Talking to teens about relationships can feel a bit weird. Talking to your teen about sex can feel even more awkward. However, having open conversations with our children is so important to supporting them emotionally and to keeping them safe. Today, I am happy to share some really great conversation starters for teens and parents from renowned child psychologist Dr. Jillian Roberts. They are a great way to talk to teens about relationships and possibly segue into conversations around sex so you can share your family’s values and expectations.
Dr. Jillian Roberts is the perfect expert to share conversation starters for teens and parents because she has just authored a new book, Kids, Sex & Screens (affiliate link below), which explains what exactly the psychological effects of internet exposure can look like and offers parents tools and advice on how to handle it appropriately.
Icebreaker Conversation Starters For Parents And Teens
Excerpted from the book Kids, Sex & Screens. Copyright © 2019 Quarto Publishing Group USA Inc. Text © 2019 Jillian Roberts, PhD. Printed with permission by Fair Winds Press, an imprint of The Quarto Group.
A chat about one thing can often lead to a discussion of something else entirely. If you have a plan to segue a conversation in a certain direction, your digression can seem off the cuff and less like a lecture or a rehearsed speech. This tactic allows your message to sink in without triggering the usual defense mechanisms a tween or teen may put up.
Ease in to the conversation by asking questions about your child’s day, just as you may typically do:
“Who did you connect with today?”
“Did you have an aha moment this week?”
“What’s something you’ve never told me before?”
“Tell me something that’s going on in your world that you don’t think I know about.”
Parents who ask kids questions need to really listen to the answers. Follow up on any tidbits of information they share. You’ll want to tailor your continued conversation to your child’s specific responses, but here are some general ideas for following up on each of my proposed icebreakers:
“That’s nice that you met a new friend. If you want to invite your friend to come over
this weekend, let me know.”
“Ooh, that’s a pretty big aha. How is that going to change how you do things from now
“I’m glad you told me that, it’s important for me to know what’s going on with you so I
can help when you have questions.”
“Well, you might think I don’t know anything about that. Maybe you’ll be surprised
when I tell you that I did know and was just giving you some space to think about it.”
Each of these responses may lead to a larger conversation. Keeping the lines of communication open between yourself and your child sets the stage for good communication throughout her adolescence. Of course, if your child tires of sharing the details of her life, as tweens and teens sometimes do, save your questions and bring them up at another time. Following up later could also be a good way to bring your spouse or another family member into the conversation.
“The other day you mentioned a friend’s name I hadn’t heard before. How did you meet
“You know, you had that aha moment last week. Are you keeping it in mind as you focus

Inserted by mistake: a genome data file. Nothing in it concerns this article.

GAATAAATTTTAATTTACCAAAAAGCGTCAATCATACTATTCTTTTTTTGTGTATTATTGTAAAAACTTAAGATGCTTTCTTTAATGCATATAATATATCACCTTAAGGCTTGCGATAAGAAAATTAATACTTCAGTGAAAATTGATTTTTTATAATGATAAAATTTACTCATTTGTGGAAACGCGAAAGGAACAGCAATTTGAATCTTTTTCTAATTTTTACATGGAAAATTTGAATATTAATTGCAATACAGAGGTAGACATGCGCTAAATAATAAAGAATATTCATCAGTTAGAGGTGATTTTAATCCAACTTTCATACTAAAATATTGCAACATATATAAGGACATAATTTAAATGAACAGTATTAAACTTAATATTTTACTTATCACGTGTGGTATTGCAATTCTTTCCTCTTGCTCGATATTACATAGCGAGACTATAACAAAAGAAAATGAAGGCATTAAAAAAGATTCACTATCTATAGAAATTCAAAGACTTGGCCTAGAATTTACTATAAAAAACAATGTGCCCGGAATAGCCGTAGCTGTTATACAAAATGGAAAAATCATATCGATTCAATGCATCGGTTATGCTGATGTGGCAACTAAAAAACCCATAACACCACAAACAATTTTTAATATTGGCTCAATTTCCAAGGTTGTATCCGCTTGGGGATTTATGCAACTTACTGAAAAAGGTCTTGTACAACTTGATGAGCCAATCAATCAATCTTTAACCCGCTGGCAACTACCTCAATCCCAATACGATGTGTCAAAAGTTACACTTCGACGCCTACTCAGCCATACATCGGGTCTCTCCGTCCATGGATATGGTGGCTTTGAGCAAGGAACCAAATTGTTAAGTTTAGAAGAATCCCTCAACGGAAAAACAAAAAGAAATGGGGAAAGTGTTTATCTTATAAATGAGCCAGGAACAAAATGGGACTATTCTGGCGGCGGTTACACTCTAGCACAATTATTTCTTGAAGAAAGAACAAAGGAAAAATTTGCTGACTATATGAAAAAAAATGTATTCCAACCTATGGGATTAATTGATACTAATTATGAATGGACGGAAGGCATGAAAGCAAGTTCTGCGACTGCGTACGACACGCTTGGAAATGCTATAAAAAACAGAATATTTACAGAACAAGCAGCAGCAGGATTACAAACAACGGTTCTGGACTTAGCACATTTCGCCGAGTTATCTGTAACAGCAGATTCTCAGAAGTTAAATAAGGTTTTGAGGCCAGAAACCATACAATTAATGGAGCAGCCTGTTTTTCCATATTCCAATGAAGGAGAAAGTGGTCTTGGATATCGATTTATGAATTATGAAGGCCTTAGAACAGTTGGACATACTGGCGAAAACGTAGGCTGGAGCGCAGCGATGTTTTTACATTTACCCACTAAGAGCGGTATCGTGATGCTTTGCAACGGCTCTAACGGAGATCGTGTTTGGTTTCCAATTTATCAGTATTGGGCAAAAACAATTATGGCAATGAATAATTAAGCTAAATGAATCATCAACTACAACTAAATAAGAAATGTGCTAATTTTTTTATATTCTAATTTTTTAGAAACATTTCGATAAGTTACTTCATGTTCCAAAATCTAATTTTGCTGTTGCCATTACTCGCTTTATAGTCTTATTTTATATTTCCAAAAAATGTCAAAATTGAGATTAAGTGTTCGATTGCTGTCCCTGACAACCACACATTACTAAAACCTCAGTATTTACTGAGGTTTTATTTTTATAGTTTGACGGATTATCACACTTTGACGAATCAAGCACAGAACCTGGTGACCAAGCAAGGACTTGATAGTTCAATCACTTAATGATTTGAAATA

on what’s coming up?”
“I thought a little more about what you said yesterday and wanted you to know
something else. . . ”
“Remember when you said you didn’t think I knew anything about [insert topic]? I was
talking with [spouse] about it, and s/he wanted to talk with you about it too.”
Another way to set the stage for open discussion is to start casual conversations about
relationships. Yes, it can get awkward. That’s part of talking about tricky subjects, and the sooner you accept that it’s going to be a little awkward, the sooner you can push past it.
The car is a great place to have these conversations because you’re both looking forward rather than at each other, making the moment less intense. You’re also trapped together for a little while, so there are fewer distractions than there might be in another setting. You can start a conversation with a story about yourself. For example:
“You know, I’m not sure you’ve ever heard the <I>real<$> story about how I fell in love
with your mom/dad… “
“I was thinking today about my first crush, and that I was about your age when it
“Last night, Grandpa said he ran into one of my old flames from back home, and it got
me thinking about the time when…”
“That song always reminds me of one of my good friends because…”
Sharing stories like these can bring you and your child closer together. It is also a way to model the kinds of decisions about relationships and love that you want to encourage without sounding like you are lecturing. One word of caution: Make sure you’re sharing a story to be helpful. If you’re estranged from your child’s other parent, don’t use this time to try to sway your child to your side of a dispute. If you have any past trauma in your life, try not to burden your child with details beyond her age level and understanding. If it’s a story you feel is important to share, focus on how you made it through your challenges and the decisions you made that were good choices. During an icebreaker conversation, the positive side of a story is usually the most effective foundation on which to build a closer relationship.
I hope you enjoyed this excerpt from @DrJillRoberts and that you find this list of conversation starters helpful in opening the door to communication with your teen. Have a good conversation and make sure to really listen! It is way less awkward to have these important conversations now before something happens. As parents, we have to let our kids know what to expect, where the boundaries are, and how to avoid putting themselves in dangerous situations.